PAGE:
In addition, any business or organisation which constitutes part of the so-called essential infrastructure is bound by the Network and Information Systems Security Act [Wet beveiliging netwerk- en informatiesystemen] (Wbni). Such businesses and organisations have a legally stipulated duty of care to adopt measures to minimise security risks for ICT systems as far as possible. Should a cyberincident occur, they will need to report it. Essential suppliers and suppliers of essential services do so to the National Cybersecurity Centre (NCSC). In addition, suppliers of essential services are also required to report it to the relevant sectoral regulatory authority and electronic service providers to the CSIRT (Computer Security Incident Response Team). A stiff fine may also be issued for a contravention of this legislation.
Apart from this legislation, every business which uses ICT and computer systems has a duty of care (unwritten or otherwise) to ensure proper cybersecurity. In many cases businesses and organisations comprise part of an electronic supply chain which includes other businesses and in some cases also consumers. Every business is itself responsible for the ICT which it uses. Clearly stipulated arrangements and risk estimates are very important because of the independence of a supply chain.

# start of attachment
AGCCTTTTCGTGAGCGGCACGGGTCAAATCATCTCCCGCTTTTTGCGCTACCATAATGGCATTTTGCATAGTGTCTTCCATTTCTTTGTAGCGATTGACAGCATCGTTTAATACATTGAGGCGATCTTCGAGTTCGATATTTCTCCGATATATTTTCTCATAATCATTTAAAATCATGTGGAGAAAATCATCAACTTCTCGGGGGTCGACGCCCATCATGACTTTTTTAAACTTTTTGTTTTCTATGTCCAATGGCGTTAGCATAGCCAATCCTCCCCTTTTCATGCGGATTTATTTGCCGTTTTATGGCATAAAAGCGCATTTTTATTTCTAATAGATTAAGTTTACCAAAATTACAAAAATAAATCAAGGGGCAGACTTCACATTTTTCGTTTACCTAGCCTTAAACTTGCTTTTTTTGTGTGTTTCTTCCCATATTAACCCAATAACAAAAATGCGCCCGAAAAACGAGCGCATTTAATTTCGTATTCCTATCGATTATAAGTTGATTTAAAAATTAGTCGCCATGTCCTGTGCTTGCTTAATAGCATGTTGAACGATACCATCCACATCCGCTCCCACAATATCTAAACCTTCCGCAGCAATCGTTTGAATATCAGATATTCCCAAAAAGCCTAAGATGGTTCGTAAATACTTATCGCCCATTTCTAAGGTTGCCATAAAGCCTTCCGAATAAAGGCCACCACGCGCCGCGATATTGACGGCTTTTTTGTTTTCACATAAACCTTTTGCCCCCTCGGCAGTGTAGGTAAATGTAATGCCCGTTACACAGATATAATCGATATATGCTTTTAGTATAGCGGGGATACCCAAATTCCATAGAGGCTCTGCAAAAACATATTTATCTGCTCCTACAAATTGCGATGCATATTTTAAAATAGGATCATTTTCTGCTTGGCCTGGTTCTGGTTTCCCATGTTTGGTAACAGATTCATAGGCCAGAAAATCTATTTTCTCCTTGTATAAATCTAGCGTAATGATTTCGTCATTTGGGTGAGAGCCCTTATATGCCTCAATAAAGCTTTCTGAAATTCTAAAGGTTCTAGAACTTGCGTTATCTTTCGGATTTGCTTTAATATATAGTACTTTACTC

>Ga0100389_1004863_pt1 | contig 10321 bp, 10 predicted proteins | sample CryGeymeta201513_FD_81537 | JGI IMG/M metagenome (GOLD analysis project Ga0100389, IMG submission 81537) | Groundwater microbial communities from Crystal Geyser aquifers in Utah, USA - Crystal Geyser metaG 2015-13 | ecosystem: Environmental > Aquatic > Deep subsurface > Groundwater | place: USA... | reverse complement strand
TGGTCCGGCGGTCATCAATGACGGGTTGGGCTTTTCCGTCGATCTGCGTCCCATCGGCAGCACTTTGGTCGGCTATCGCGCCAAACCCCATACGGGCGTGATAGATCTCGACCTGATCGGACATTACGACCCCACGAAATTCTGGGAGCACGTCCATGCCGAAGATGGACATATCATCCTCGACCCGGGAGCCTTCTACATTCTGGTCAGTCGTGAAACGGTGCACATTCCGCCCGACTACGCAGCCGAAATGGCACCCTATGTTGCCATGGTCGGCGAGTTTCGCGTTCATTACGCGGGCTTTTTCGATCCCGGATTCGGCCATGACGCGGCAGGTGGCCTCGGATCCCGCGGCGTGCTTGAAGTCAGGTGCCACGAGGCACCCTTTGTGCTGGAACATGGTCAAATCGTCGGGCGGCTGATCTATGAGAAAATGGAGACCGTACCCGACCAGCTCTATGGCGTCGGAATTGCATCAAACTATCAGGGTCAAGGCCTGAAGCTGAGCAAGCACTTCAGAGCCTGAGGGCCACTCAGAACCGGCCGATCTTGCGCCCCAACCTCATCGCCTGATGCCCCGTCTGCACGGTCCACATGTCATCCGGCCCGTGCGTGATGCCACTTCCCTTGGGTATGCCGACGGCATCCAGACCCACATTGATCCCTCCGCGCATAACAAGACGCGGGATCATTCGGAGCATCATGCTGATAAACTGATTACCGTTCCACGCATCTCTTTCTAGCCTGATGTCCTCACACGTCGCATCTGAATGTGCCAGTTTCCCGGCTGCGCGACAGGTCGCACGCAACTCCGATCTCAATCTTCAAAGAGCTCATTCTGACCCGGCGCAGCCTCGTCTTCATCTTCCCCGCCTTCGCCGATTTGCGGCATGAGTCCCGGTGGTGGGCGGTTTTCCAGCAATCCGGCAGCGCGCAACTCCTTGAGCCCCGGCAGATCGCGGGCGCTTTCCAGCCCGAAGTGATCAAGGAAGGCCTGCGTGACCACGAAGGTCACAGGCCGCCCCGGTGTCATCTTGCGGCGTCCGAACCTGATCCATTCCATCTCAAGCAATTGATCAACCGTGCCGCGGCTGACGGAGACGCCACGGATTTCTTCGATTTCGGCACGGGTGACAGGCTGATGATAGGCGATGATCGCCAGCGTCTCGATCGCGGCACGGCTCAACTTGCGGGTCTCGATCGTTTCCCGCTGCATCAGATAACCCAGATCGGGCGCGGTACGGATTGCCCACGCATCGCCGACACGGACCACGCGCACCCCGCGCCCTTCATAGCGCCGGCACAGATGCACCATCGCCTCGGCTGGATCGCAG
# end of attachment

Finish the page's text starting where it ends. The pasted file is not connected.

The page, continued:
Sectoral specific regulations
Regulations may be highly specific to a sector Proper cybersecurity is highly dependent on the nature of a business or organisation, the extent to which special or other personal data is processed, and the degree of dependence on technology. A hospital uses a great deal of highly sensitive data and is highly dependent on technology. In this case consideration is given to matters other than, for example, production operations as part of one’s cybersecurity strategy, where the sensitivity of personal data plays a less prominent role. Public authorities and knowledge institutes must in turn deal with their cybersecurity strategy in a different manner.
Cybersecurity is a subject to which attention needs to be devoted at the executive level based on a multi-disciplinary approach. The directors need to meet with managers, IT staff and representatives of the legal, commercial and publicity departments.
All organisations in all conceivable sectors which have electronic processes are exposed to cyberrisks. The Cybersecurity Team is active in all of these sectors:
- IT and internet businesses;
- universities and educational institutions;
- insurers and insurance brokers;
- public authorities;
- healthcare institutions;
- the business sector.